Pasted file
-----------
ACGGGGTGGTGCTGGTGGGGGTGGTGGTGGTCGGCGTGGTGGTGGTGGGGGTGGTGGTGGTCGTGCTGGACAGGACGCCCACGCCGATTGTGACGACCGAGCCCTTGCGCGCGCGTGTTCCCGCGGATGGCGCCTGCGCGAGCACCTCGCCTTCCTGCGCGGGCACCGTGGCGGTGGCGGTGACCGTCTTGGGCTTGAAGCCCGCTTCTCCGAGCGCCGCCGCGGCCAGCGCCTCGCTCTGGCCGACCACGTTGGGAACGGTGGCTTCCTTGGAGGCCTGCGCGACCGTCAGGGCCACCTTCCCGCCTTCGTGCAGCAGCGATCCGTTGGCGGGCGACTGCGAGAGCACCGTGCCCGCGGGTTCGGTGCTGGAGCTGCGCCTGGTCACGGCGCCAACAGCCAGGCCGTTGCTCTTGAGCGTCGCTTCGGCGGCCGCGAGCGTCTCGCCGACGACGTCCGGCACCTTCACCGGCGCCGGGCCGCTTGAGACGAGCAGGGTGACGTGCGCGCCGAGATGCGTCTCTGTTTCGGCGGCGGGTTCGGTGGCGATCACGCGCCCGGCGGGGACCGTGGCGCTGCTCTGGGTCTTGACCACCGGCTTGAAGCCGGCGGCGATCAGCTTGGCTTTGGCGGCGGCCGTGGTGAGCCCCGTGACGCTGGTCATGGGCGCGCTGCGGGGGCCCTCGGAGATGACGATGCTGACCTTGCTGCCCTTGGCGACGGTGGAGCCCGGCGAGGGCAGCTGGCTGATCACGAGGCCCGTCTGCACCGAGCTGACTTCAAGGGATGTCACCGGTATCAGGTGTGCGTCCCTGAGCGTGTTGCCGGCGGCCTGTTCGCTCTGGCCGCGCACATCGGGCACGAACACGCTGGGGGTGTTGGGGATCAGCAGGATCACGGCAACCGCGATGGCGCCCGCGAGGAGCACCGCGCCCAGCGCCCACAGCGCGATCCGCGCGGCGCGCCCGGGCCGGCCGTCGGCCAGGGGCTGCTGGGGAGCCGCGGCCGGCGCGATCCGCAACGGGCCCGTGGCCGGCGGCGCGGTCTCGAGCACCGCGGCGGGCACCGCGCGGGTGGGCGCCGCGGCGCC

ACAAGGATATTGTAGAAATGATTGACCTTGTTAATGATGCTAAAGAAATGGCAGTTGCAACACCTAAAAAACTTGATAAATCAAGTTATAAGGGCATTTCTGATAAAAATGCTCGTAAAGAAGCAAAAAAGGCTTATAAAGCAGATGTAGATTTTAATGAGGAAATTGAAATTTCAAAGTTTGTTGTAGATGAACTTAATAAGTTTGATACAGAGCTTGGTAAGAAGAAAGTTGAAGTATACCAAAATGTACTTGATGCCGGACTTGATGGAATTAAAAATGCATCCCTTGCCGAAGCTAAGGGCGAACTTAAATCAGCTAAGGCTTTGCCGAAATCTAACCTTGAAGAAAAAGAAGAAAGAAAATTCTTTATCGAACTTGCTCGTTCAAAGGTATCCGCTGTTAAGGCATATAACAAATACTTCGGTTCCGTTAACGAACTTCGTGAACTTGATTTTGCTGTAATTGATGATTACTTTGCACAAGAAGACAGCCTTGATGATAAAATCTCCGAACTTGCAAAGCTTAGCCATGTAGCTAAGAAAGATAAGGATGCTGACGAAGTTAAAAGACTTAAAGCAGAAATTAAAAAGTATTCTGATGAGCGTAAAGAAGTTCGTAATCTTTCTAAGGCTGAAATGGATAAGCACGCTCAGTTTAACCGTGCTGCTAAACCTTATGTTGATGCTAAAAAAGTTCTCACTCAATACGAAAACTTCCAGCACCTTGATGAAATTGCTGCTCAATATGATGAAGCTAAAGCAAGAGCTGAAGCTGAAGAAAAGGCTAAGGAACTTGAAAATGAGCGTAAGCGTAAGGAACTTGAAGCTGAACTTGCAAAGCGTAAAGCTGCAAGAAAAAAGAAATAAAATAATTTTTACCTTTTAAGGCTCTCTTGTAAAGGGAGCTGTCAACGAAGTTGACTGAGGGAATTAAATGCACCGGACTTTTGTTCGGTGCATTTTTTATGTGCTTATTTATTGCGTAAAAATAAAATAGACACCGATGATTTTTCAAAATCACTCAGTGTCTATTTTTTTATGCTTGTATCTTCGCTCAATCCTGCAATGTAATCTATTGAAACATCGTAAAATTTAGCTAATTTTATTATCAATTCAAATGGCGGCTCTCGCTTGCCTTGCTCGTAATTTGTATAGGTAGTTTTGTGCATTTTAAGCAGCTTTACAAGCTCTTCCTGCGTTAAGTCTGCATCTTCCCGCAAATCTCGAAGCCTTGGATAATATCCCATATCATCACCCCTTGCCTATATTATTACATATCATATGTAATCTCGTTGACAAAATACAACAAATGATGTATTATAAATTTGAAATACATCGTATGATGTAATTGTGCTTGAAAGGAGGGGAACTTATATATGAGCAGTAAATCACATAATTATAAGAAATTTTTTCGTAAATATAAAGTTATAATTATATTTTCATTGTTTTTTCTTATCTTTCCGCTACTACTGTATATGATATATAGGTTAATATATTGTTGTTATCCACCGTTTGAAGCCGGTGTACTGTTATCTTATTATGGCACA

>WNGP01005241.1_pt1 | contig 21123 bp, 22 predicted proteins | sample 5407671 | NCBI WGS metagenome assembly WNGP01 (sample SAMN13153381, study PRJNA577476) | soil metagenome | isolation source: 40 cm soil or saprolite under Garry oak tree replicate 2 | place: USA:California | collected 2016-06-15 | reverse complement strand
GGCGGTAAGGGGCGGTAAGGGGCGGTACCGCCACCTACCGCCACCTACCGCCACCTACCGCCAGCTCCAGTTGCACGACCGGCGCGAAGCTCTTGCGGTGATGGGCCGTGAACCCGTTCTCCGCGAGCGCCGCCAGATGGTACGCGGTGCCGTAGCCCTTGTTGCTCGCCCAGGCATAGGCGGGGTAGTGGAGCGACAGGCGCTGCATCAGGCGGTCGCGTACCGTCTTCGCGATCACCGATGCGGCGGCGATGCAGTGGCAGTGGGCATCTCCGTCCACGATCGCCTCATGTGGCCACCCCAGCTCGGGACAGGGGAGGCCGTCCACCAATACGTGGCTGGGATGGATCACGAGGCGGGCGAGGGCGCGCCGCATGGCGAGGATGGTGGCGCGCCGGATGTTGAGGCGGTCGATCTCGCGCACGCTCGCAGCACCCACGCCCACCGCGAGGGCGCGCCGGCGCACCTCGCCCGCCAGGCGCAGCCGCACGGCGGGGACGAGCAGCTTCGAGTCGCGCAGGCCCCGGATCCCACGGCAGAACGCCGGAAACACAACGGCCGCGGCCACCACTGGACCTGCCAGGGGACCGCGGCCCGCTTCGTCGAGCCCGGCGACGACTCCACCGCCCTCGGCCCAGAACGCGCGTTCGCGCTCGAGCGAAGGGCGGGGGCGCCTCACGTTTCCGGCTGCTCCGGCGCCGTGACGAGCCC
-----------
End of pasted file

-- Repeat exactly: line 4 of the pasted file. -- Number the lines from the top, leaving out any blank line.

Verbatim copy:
GGCGGTAAGGGGCGGTAAGGGGCGGTACCGCCACCTACCGCCACCTACCGCCACCTACCGCCAGCTCCAGTTGCACGACCGGCGCGAAGCTCTTGCGGTGATGGGCCGTGAACCCGTTCTCCGCGAGCGCCGCCAGATGGTACGCGGTGCCGTAGCCCTTGTTGCTCGCCCAGGCATAGGCGGGGTAGTGGAGCGACAGGCGCTGCATCAGGCGGTCGCGTACCGTCTTCGCGATCACCGATGCGGCGGCGATGCAGTGGCAGTGGGCATCTCCGTCCACGATCGCCTCATGTGGCCACCCCAGCTCGGGACAGGGGAGGCCGTCCACCAATACGTGGCTGGGATGGATCACGAGGCGGGCGAGGGCGCGCCGCATGGCGAGGATGGTGGCGCGCCGGATGTTGAGGCGGTCGATCTCGCGCACGCTCGCAGCACCCACGCCCACCGCGAGGGCGCGCCGGCGCACCTCGCCCGCCAGGCGCAGCCGCACGGCGGGGACGAGCAGCTTCGAGTCGCGCAGGCCCCGGATCCCACGGCAGAACGCCGGAAACACAACGGCCGCGGCCACCACTGGACCTGCCAGGGGACCGCGGCCCGCTTCGTCGAGCCCGGCGACGACTCCACCGCCCTCGGCCCAGAACGCGCGTTCGCGCTCGAGCGAAGGGCGGGGGCGCCTCACGTTTCCGGCTGCTCCGGCGCCGTGACGAGCCC